Adam Turner at The Age writes: "When you look at how social media works, it was inevitable that it would turn into one of the world's most powerful propaganda tools. It's often painted as a force for good, letting people bypass the traditional gatekeepers in order to quickly disseminate information, but there's no guarantee that this information is actually true.
Facebook has usurped the role of the mainstream media in disseminating news, but hasn't taken on the fourth estate's corresponding responsibility for keeping the bastards honest. The mainstream media has no-one to blame but itself, having engaged in a tabloid race to the bottom which devalued truth to the point that blatant liars are considered more honest.
The fragmentation of news is already creating a filter bubble in that most people don't tend to read the newspaper from front to back, or sit through entire news bulletins, they just pick and choose what interests them. The trouble with Facebook is that it also reinforces bias, the more extreme your political views the less likely you are to see anything with an opposing viewpoint which might help you develop a more well-rounded view of the world."
Brooke Binkowski, the managing editor of the fact-checking at Snopes.com says, "Honestly, most of the fake news is incredibly easy to debunk because it's such obvious bullshit..."
The problem, Binkowski believes, is that the public has lost faith in the media broadly -- therefore no media outlet is considered credible any longer. The reasons are familiar: as the business of news has grown tougher, many outlets have been stripped of the resources they need for journalists to do their jobs correctly. "When you're on your fifth story of the day and there's no editor because the editor's been fired and there's no fact checker so you have to Google it yourself and you don't have access to any academic journals or anything like that, you will screw stories up," she says."
UPDATE 1/12/2016 -- Most students can't spot fake news
"If you thought fake online news was a problem for impressionable adults, it's even worse for the younger crowd. A Stanford study of 7,804 middle school, high school and college students has found that most of them couldn't identify fake news on their own. Their susceptibility varied with age, but even a large number of the older students fell prey to bogus reports. Over two thirds of middle school kids didn't see why they shouldn't trust a bank executive's post claiming that young adults need financial help, while nearly 40 percent of high schoolers didn't question the link between an unsourced photo and the claims attached to it.
Why did many of the students misjudge the authenticity of a story? They were fixated on the appearance of legitimacy, rather than the quality of information. A large photo or a lot of detail was enough to make a Twitter post seem credible, even if the actual content was incomplete or wrong. There are plenty of adults who respond this way, we'd add, but students are more vulnerable than most.
As the Wall Street Journal explains, part of the solution is simply better education: teach students to verify sources, question motivations and otherwise think critically."
"In 2015 alone, Indians taking selfies died while posing in front of an oncoming train, in a boat that tipped over at a picnic, on a cliff that gave way and crumbled into a 60-foot ravine and on the slippery edge of a scenic river canal. Also, a Japanese tourist trying to take a selfie fell down steps at the Taj Mahal, suffering fatal head injuries.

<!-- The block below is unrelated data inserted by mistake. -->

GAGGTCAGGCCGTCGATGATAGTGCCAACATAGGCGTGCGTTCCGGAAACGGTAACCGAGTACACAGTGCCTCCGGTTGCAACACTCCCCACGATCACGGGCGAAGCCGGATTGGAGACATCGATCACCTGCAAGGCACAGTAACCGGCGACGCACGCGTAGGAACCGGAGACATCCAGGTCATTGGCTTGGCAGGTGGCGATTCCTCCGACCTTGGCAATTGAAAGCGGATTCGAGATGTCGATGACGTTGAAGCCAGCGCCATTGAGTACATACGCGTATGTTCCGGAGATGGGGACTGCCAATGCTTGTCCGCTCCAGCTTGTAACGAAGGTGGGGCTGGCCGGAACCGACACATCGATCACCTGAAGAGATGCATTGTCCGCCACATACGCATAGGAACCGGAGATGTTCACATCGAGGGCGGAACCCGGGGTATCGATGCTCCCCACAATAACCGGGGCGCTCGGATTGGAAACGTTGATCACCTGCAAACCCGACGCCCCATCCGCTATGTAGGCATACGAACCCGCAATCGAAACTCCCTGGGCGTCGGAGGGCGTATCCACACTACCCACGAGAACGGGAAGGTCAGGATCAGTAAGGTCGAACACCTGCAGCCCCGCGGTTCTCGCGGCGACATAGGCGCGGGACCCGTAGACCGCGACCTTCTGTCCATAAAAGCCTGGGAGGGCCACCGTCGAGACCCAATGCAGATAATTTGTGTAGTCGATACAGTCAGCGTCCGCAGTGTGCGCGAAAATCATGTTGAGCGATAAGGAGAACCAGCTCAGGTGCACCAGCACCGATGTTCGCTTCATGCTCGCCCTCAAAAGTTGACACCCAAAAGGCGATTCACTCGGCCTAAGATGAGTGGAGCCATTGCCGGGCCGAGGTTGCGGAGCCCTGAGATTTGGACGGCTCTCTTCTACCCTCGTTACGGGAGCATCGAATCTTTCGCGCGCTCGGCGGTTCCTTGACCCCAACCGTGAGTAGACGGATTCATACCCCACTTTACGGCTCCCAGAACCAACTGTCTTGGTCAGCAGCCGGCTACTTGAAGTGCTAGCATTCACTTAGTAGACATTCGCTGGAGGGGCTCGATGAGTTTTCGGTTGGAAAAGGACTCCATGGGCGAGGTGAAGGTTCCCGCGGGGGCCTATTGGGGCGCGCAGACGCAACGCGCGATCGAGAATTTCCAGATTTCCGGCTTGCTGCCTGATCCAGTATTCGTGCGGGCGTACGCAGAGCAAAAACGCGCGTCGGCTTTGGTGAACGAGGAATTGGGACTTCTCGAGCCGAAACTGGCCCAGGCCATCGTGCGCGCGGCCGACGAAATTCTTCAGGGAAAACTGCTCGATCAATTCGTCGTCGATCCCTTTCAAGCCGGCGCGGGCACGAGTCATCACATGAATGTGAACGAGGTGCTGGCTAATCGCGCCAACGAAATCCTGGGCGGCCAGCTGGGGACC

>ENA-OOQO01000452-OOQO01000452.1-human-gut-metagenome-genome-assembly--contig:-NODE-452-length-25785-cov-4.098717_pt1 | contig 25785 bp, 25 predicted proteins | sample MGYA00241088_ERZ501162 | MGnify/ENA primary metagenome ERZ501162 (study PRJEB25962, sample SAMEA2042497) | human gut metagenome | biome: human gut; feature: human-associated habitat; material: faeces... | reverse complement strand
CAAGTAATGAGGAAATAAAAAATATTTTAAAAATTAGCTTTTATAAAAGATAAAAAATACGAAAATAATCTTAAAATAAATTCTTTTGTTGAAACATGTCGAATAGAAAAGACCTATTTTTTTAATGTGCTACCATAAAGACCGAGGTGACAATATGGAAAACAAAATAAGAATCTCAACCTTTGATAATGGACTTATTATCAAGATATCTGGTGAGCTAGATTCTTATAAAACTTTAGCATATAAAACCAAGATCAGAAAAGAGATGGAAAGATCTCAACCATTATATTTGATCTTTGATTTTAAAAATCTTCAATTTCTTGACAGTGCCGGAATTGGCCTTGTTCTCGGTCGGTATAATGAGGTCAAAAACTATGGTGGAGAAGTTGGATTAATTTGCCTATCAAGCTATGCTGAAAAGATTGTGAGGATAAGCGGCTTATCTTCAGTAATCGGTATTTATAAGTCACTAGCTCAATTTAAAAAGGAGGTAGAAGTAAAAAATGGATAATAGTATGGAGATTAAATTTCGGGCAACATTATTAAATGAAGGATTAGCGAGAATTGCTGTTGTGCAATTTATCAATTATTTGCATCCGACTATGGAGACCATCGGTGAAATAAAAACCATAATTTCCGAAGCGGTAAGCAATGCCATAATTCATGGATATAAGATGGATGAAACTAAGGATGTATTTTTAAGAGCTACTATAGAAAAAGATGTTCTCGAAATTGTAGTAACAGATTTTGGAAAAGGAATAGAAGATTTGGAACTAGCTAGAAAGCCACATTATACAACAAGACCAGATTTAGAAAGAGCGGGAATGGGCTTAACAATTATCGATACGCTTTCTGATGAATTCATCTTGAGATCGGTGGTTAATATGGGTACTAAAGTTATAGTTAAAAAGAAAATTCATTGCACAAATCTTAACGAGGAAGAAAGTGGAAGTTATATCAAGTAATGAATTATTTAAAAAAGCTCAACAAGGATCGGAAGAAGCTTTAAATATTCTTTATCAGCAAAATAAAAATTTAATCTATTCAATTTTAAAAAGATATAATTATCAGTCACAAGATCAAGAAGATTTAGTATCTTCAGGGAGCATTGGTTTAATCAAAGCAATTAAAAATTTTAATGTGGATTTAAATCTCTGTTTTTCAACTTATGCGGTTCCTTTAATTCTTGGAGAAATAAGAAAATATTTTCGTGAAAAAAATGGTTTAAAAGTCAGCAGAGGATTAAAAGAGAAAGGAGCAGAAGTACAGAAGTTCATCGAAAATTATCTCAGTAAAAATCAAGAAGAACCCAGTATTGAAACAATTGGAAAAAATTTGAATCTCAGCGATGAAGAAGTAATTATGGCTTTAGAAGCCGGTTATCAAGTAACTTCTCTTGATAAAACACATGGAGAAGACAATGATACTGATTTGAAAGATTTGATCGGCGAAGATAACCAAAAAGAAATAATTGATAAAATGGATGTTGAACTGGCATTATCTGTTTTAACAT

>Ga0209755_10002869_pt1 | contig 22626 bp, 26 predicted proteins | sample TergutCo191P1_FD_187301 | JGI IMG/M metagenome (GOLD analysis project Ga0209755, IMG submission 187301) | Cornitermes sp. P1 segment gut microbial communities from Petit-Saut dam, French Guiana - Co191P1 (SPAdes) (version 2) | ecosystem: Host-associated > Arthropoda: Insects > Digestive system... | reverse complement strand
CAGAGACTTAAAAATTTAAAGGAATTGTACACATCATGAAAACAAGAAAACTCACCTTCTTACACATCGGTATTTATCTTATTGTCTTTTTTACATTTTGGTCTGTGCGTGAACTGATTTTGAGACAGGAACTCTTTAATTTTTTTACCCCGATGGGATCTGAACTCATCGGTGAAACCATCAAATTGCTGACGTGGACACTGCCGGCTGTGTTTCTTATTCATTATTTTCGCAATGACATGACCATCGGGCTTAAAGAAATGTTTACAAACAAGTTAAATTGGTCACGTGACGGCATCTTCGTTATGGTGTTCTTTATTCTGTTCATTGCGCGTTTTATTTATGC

Researchers analysed thousands of selfies posted on Twitter and found that men were far more likely than women to take dangerous selfies. It found 13 per cent were taken in what could be dangerous circumstances, and the majority of victims were under the age of 24.
The most common cause of death worldwide was "falling off a building or mountain," which was responsible for 29 deaths. The second most second-most common being hit by a train, responsible for 11 deaths.
The authors hope the study will serve as a warning of the hazards and inspire new mobile phone technology that can warn photo-takers if they are in a danger zone.
Last year, no-selfie zones were also established in certain areas of the massive Hindu religious gathering called the Kumbh Mela because organisers feared bottlenecks caused by selfie-takers could spark stampedes."
"Scientists say they can deduce the lifestyle of an individual, down to the kind of grooming products they use, food they eat and medications they take, from chemicals found on the surface of their mobile phone. Experts say analysis of someone's phone could be a boon both to healthcare professionals, and the police.
"You can narrow down male versus female; if you then figure out they use sunscreen then you pick out the [people] that tend to be outdoorsy -- so all these little clues can sort of narrow down the search space of candidate people for an investigator," said Pieter Dorrestein, co-author of the research from the University of California, San Diego.
Writing in the Proceedings of the National Academy of Sciences, researchers from the U.S. and Germany describe how they swabbed the mobile phone and right hand of 39 individuals and analyzed the samples using the highly sensitive technique of mass spectrometry.
The results revealed that each person had a distinct "signature" set of chemicals on their hands which distinguished them from each other. What's more, these chemicals partially overlapped with those on their phones, allowing the devices to be distinguished from each other, and matched to their owners.